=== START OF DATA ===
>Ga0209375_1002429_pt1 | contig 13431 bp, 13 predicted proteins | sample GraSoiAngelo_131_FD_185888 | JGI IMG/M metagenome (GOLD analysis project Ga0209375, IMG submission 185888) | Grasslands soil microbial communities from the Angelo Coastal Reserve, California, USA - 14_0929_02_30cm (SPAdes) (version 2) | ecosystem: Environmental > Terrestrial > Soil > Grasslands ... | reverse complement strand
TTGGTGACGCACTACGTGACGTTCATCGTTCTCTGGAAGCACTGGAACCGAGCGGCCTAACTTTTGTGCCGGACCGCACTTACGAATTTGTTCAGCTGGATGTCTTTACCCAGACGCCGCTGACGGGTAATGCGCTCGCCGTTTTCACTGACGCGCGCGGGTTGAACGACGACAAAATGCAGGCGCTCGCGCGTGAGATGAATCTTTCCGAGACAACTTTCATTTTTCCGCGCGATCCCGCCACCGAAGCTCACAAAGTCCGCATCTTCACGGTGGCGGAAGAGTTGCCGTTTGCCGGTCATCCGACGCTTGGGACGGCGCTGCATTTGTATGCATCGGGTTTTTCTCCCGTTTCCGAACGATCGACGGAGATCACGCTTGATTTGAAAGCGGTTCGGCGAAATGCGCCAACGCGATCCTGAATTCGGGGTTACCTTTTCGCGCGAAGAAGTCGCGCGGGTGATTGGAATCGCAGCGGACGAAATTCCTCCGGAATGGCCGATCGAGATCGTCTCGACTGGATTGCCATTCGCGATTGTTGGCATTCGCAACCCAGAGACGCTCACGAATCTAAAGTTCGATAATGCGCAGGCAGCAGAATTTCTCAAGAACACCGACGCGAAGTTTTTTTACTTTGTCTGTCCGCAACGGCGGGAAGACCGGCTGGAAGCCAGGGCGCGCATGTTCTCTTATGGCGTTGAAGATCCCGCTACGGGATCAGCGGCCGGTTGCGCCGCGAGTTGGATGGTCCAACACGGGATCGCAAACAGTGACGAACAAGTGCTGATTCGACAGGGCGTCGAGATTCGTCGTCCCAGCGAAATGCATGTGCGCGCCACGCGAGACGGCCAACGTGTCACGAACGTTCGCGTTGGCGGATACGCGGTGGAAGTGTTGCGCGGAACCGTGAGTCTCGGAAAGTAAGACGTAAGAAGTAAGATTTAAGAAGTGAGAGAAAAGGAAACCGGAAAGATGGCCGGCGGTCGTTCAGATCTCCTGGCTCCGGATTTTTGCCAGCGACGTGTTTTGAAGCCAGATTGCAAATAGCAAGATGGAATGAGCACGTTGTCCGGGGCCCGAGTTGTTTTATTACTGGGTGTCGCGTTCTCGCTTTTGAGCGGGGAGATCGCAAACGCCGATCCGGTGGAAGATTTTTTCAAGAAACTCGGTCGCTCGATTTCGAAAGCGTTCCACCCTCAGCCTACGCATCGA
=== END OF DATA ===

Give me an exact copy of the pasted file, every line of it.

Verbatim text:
>Ga0209375_1002429_pt1 | contig 13431 bp, 13 predicted proteins | sample GraSoiAngelo_131_FD_185888 | JGI IMG/M metagenome (GOLD analysis project Ga0209375, IMG submission 185888) | Grasslands soil microbial communities from the Angelo Coastal Reserve, California, USA - 14_0929_02_30cm (SPAdes) (version 2) | ecosystem: Environmental > Terrestrial > Soil > Grasslands ... | reverse complement strand
TTGGTGACGCACTACGTGACGTTCATCGTTCTCTGGAAGCACTGGAACCGAGCGGCCTAACTTTTGTGCCGGACCGCACTTACGAATTTGTTCAGCTGGATGTCTTTACCCAGACGCCGCTGACGGGTAATGCGCTCGCCGTTTTCACTGACGCGCGCGGGTTGAACGACGACAAAATGCAGGCGCTCGCGCGTGAGATGAATCTTTCCGAGACAACTTTCATTTTTCCGCGCGATCCCGCCACCGAAGCTCACAAAGTCCGCATCTTCACGGTGGCGGAAGAGTTGCCGTTTGCCGGTCATCCGACGCTTGGGACGGCGCTGCATTTGTATGCATCGGGTTTTTCTCCCGTTTCCGAACGATCGACGGAGATCACGCTTGATTTGAAAGCGGTTCGGCGAAATGCGCCAACGCGATCCTGAATTCGGGGTTACCTTTTCGCGCGAAGAAGTCGCGCGGGTGATTGGAATCGCAGCGGACGAAATTCCTCCGGAATGGCCGATCGAGATCGTCTCGACTGGATTGCCATTCGCGATTGTTGGCATTCGCAACCCAGAGACGCTCACGAATCTAAAGTTCGATAATGCGCAGGCAGCAGAATTTCTCAAGAACACCGACGCGAAGTTTTTTTACTTTGTCTGTCCGCAACGGCGGGAAGACCGGCTGGAAGCCAGGGCGCGCATGTTCTCTTATGGCGTTGAAGATCCCGCTACGGGATCAGCGGCCGGTTGCGCCGCGAGTTGGATGGTCCAACACGGGATCGCAAACAGTGACGAACAAGTGCTGATTCGACAGGGCGTCGAGATTCGTCGTCCCAGCGAAATGCATGTGCGCGCCACGCGAGACGGCCAACGTGTCACGAACGTTCGCGTTGGCGGATACGCGGTGGAAGTGTTGCGCGGAACCGTGAGTCTCGGAAAGTAAGACGTAAGAAGTAAGATTTAAGAAGTGAGAGAAAAGGAAACCGGAAAGATGGCCGGCGGTCGTTCAGATCTCCTGGCTCCGGATTTTTGCCAGCGACGTGTTTTGAAGCCAGATTGCAAATAGCAAGATGGAATGAGCACGTTGTCCGGGGCCCGAGTTGTTTTATTACTGGGTGTCGCGTTCTCGCTTTTGAGCGGGGAGATCGCAAACGCCGATCCGGTGGAAGATTTTTTCAAGAAACTCGGTCGCTCGATTTCGAAAGCGTTCCACCCTCAGCCTACGCATCGA